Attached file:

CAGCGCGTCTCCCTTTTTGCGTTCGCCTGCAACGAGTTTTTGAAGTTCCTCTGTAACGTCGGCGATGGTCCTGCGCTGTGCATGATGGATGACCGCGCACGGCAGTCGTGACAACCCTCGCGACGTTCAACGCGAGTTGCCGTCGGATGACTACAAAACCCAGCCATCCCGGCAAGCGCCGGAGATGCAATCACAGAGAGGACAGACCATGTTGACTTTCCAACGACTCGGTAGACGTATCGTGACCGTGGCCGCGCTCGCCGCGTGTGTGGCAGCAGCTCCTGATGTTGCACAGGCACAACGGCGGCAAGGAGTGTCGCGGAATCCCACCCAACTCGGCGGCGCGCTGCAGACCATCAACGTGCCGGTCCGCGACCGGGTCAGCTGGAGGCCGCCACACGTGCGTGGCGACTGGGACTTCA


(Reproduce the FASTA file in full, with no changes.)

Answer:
CAGCGCGTCTCCCTTTTTGCGTTCGCCTGCAACGAGTTTTTGAAGTTCCTCTGTAACGTCGGCGATGGTCCTGCGCTGTGCATGATGGATGACCGCGCACGGCAGTCGTGACAACCCTCGCGACGTTCAACGCGAGTTGCCGTCGGATGACTACAAAACCCAGCCATCCCGGCAAGCGCCGGAGATGCAATCACAGAGAGGACAGACCATGTTGACTTTCCAACGACTCGGTAGACGTATCGTGACCGTGGCCGCGCTCGCCGCGTGTGTGGCAGCAGCTCCTGATGTTGCACAGGCACAACGGCGGCAAGGAGTGTCGCGGAATCCCACCCAACTCGGCGGCGCGCTGCAGACCATCAACGTGCCGGTCCGCGACCGGGTCAGCTGGAGGCCGCCACACGTGCGTGGCGACTGGGACTTCA